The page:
The debate over new drug prices has taken center stage in the political arena, with Democratic candidates Hillary Clinton and Bernie Sanders making this issue a cornerstone of their respective campaigns. As such, the market seems to think that profit margins in the pharmaceutical industry could be in deep trouble going forward. If true, dividend payouts across the industry could also be dramatically reduced or cut altogether.

Source: Flickr via user Donkeyhotey.

So with the political rhetoric over this issue rising to fever pitch, I think now is a good time for investors to consider which major drugmakers might be most susceptible to a dividend reduction if drug prices do indeed tumble in the near future.

With this mind, let's take a deeper dive into five of the most popular dividend-paying drugmakers -- AbbVie (NYSE:ABBV), Gilead Sciences (NASDAQ:GILD), Johnson & Johnson (NYSE:JNJ), Merck & Co. (NYSE:MRK), and Pfizer (NYSE:PFE) -- to see which companies might offer investors a safe haven in a worst-case scenario.

If drug prices crater, payout ratios won't provide much insight into a dividend's sustainability
That's why I think investors need to look beyond payout ratios and consider other issues such as the company's current profitability, as well as the strength of its balance sheet. In short, we need to understand how much of a haircut a company could withstand in terms of its profitability and cash flows before it runs into trouble meeting its long-term financial obligations. 

To this end, let's start by looking at some data compiled from S&P Capital IQ:

CompanyGross MarginProfit MarginTotal Debt to Equity RatioCurrent Dividend Yield
AbbVie 81% 10% 568% 3.61%
Gilead Sciences 86%  52% 74% 1.67%
J&J  69.2% 21% 27.1% 3%
Merck 64.3%  24.5% 57% 3.5%
Pfizer  82% 18.5%  53% 3.25%

The first thing you might want to take notice of is that the gross margins among these top pharma and biotech companies are astronomically higher than the average for most other industries, which tend to hover around 40%. And that's the crux of the entire drug pricing debate.

Pharma companies have traditionally countered this complaint by stating that their expenses, mostly from R&D, are much higher than other industries, leading to comparatively normal profit margins. With the clear exception of Gilead, the data reveals that the profit margins among these top drugmakers probably aren't unreasonable, although they do fall on the high side when pitted against most other major industries. 

With the broad strokes out of the way, let's now get down to the business of which stocks have the safest dividends (if any). Based on the data, AbbVie has to be considered the drugmaker with the most dangerous dividend if drug prices head south. The company's balance sheet appears to be highly levered, given its total debt-to-equity ratio, and its profit margin falls well below its immediate peer group. Topping it off, AbbVie has the highest yield among these companies, suggesting that any further declines in profitably may necessitate a cut to shareholder rewards such as dividend payouts.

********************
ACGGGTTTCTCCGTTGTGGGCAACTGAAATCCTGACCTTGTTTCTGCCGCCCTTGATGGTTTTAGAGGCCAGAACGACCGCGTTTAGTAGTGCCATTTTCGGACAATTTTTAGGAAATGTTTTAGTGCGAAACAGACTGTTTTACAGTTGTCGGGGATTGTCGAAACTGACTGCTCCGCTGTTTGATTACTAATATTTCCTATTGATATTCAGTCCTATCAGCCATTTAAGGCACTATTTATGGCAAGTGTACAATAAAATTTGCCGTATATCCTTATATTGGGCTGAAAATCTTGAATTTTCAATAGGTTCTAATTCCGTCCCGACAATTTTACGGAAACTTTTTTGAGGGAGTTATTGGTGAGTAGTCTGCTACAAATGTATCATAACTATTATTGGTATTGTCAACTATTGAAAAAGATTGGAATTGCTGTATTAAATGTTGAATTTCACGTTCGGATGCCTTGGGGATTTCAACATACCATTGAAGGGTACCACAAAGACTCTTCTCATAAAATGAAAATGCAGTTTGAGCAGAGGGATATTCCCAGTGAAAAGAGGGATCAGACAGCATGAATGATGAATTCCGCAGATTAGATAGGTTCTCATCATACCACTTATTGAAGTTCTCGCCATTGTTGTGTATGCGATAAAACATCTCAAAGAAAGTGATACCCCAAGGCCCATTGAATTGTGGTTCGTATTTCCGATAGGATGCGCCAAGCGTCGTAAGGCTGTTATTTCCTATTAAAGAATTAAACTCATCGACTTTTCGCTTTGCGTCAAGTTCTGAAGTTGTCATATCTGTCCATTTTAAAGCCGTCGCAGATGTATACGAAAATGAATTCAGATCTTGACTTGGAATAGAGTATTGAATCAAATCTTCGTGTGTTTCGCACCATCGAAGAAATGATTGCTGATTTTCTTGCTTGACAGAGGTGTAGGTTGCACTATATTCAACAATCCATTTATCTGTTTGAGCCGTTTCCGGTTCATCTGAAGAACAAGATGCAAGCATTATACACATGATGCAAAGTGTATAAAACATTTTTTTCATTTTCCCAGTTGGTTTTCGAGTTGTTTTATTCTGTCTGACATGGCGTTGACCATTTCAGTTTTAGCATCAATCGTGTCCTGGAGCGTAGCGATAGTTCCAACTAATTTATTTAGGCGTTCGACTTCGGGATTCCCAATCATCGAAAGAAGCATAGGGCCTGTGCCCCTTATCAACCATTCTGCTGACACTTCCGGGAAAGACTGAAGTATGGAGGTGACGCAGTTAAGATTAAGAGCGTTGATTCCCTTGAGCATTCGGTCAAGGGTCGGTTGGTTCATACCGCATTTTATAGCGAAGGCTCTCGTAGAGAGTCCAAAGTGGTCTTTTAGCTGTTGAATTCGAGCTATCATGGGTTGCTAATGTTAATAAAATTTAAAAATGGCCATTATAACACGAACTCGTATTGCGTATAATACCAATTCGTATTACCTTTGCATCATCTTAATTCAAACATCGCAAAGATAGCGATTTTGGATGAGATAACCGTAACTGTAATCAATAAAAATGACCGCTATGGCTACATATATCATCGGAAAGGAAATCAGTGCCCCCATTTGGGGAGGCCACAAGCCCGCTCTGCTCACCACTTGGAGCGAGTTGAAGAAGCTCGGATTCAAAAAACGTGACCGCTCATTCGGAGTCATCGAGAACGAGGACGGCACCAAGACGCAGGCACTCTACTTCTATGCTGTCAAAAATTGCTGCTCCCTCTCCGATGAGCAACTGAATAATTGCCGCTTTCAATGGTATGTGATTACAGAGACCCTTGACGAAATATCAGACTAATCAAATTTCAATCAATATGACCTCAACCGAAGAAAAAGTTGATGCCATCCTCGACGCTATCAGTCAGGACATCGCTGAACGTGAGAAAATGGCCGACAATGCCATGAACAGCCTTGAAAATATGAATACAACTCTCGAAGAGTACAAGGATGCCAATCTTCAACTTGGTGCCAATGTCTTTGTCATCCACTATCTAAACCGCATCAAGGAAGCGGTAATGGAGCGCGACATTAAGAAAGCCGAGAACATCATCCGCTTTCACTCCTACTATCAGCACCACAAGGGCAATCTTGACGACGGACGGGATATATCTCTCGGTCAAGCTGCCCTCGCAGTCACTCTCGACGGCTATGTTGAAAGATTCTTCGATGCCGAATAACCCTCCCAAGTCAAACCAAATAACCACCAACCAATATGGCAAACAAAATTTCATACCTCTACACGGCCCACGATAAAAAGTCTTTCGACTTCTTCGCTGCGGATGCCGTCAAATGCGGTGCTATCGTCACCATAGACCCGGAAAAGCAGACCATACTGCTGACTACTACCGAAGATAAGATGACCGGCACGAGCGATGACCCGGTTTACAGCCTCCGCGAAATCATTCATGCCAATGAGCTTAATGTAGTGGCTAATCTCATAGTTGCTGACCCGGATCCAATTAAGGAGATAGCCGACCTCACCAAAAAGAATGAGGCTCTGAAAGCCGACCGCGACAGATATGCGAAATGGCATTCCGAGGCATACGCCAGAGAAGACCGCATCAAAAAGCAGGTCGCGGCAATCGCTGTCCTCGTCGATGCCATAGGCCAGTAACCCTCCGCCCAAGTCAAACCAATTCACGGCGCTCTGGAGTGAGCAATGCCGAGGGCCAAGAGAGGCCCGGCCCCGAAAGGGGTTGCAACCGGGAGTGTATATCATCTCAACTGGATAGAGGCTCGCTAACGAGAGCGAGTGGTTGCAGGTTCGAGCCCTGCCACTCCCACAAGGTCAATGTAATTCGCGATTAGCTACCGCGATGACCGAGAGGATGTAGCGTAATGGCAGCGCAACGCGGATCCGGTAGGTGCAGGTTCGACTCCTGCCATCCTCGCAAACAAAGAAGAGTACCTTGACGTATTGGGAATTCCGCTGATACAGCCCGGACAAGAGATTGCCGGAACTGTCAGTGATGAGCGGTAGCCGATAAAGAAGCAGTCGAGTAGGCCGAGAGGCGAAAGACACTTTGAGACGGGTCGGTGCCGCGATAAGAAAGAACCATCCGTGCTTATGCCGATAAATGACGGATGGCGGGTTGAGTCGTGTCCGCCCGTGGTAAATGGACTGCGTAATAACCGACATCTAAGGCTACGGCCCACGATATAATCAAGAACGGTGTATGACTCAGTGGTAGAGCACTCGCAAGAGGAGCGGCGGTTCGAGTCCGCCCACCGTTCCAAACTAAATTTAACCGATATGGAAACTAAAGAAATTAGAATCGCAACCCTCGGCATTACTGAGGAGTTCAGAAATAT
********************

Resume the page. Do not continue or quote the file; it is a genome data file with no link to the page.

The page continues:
In terms of a winner, J&J probably takes the cake here. Unlike Merck, Pfizer, and Gilead, J&J's balance sheet is comparatively leverage free. That said, J&J's dividend would still probably have to be reduced if its profit margin fell dramatically from current levels. After all, its profit margin isn't abnormally high, either within the pharma industry or compared with large-cap companies in many other major industries.

Having said that, Gilead is probably one of the few large-cap drugmakers that could reasonably navigate a hefty decline in drug prices based on its remarkable profit margin. Even so, the biotech's balance sheet still carries enough leverage to make its current dividend payout highly suspect if its sky-high margins were hemmed in moving forward.

Source: Pixabay.

Key takeaways
Comparing some of the industry's top names helps to put the drug-pricing debate into proper context. Basically, politicians and payers are grumbling about the industry's eye-popping gross margins, while pharma companies themselves are busy pointing to their fairly standard net margins as evidence that new drug prices aren't unreasonable.

So who's right? There probably isn't a right or wrong answer to this question -- only probable ramifications if drug prices are slashed. No dividends, which are pivotal shareholder rewards that attract long-term investors, would be 100% safe if there is a major downturn in the prices of new drugs -- that is, unless cuts are made to other important aspects of these businesses.

After all, drugmakers, at their core, are businesses run for a profit, meaning that management teams would most likely be forced to find ways to buoy profit margins. And the most obvious choice would be to cut back on the money spent on the riskiest types of experimental drugs -- some of which may ultimately lead to ground-breaking changes in the standard of care for many life-threatening ailments. Put simply, lower drug prices will probably lead to a much slower rate of medical innovation, as a direct consequence of managerial teams attempting to appease long-term shareholders.  

 

George Budwell owns shares of AbbVie, Gilead Sciences, and Johnson & Johnson. The Motley Fool owns shares of and recommends Gilead Sciences. The Motley Fool recommends Johnson & Johnson. Try any of our Foolish newsletter services free for 30 days. We Fools may not all hold the same opinions, but we all believe that considering a diverse range of insights makes us better investors. The Motley Fool has a disclosure policy.